Ernetti and the scientists witnessed numerous historical events through his time camera, but of course the one that interested Ernetti most was the Crucifixion. The only photo he provided to the public actually showed Christ dying on the cross, his eyes rolled toward heaven.
As a favour to Professor Giuseppe Marasca, he also produced his own transcription of a lost tragedy by Quintus Ennius, Thyestes, after watching a performance of it in 169 B.C. Strangely, the full play consisted of just 120 lines. Dr. Katherine Owen Eldred of Princeton, an expert on Ennius who translated Father Ernetti’s manuscript, observed that whoever wrote it was not overly fluent in Latin. Rather odd for “the father of Latin poetry.”
After their forays, the team agreed to dismantle the Chronovisor and secrete its components in various parts of the world, for fear it would fall into the wrong hands.

Ernetti couldn’t, or wouldn’t, provide Brune with any evidence to back up his story. While it’s true that Father Gemelli reported hearing his late father’s voice on a recording in the ’50s, it isn’t known if Ernetti actually worked alongside him.

There were allegations that Ernetti confessed to hoaxing the photo and the play on his deathbed (without retracting his claims about the time machine), but in 2003 (9 years after his death), Francois Brune insisted Ernetti had been coerced into confessing, that the Chronovisor was real, and that the Vatican probably tried to gain control of the device. An only slightly less credulous stance is taken by Peter Krassa in his book Father Ernetti’s Chronovisor, which is the primary source for this post.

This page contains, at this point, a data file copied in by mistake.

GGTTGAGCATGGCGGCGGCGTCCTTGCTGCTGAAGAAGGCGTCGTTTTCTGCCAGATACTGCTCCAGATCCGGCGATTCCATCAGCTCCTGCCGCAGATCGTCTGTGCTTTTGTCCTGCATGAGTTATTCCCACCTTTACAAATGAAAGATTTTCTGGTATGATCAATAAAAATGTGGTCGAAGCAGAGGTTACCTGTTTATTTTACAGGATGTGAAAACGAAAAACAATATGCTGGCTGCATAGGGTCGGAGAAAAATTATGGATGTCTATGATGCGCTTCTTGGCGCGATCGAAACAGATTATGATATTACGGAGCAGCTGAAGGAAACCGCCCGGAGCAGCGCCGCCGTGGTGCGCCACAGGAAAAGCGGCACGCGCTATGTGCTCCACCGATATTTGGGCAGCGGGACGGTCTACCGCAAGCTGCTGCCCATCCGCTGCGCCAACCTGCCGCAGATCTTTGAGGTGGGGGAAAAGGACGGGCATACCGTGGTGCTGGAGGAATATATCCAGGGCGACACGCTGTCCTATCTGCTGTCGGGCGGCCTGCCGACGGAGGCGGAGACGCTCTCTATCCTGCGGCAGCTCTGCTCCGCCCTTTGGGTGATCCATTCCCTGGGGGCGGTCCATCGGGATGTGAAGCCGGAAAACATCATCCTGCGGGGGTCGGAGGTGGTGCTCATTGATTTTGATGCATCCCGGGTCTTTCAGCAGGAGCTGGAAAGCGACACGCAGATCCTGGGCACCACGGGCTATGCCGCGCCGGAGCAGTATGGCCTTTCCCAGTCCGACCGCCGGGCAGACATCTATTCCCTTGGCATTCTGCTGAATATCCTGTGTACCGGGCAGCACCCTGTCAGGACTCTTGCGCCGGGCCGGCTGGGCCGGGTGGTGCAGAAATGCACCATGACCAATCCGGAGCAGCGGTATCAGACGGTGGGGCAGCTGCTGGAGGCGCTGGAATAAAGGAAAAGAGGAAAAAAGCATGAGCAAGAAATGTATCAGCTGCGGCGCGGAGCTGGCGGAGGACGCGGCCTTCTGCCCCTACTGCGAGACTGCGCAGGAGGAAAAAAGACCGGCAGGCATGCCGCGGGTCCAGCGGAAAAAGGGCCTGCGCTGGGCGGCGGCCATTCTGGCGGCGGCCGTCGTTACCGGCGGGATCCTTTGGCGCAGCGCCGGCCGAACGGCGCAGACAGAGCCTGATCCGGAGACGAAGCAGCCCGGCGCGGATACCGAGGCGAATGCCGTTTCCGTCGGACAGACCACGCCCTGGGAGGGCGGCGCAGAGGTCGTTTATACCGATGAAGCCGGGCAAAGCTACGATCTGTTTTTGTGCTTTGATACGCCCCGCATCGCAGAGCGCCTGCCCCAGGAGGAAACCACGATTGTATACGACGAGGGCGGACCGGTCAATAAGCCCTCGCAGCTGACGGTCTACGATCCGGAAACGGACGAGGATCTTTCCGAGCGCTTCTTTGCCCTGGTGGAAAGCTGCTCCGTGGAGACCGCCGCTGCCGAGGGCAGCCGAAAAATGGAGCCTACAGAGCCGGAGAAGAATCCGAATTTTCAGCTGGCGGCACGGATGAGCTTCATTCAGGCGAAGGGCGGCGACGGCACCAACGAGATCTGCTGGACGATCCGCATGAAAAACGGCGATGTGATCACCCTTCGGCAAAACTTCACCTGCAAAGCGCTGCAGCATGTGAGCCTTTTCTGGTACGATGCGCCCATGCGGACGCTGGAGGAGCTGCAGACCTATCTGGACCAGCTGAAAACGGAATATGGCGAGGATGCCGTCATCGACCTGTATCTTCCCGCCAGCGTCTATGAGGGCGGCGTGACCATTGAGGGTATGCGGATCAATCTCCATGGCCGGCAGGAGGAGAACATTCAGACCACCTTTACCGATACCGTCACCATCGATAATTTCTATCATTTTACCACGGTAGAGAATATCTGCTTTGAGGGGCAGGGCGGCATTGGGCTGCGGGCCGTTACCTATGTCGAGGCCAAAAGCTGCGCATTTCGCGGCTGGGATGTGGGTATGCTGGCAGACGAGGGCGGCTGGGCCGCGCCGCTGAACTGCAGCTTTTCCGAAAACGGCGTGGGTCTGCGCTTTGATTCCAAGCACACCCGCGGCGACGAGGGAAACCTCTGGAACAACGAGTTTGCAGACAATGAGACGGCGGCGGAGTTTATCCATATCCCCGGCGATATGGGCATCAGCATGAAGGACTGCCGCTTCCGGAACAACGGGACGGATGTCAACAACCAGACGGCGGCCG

Brune and Krassa were a little too late to convince the world that Ernetti pioneered time travel. Almost as soon as the Jesus photo was published in 1972, people noticed its uncanny resemblance to a carving by Cullot Valera (above, right), which hangs in the Sanctuary of Merciful Love in Collevalenza. Brone dismissed the resemblance, suggesting that a nun may have directed Valera whilst in the throes of an ecstatic vision of the Crucifixion. Sure thing.

Pious hoaxes, even ones this absurd, are not unheard-of. In 1987, a Kenyan nun called Sister Anna Ali declared that Jesus paid visits to her room. Zambian archbishop Emmanuel Milingo requested evidence, so she supplied a “photo” that was plainly a drawing. This was enough to convince Milingo (later defrocked for performing unauthorized exorcisms).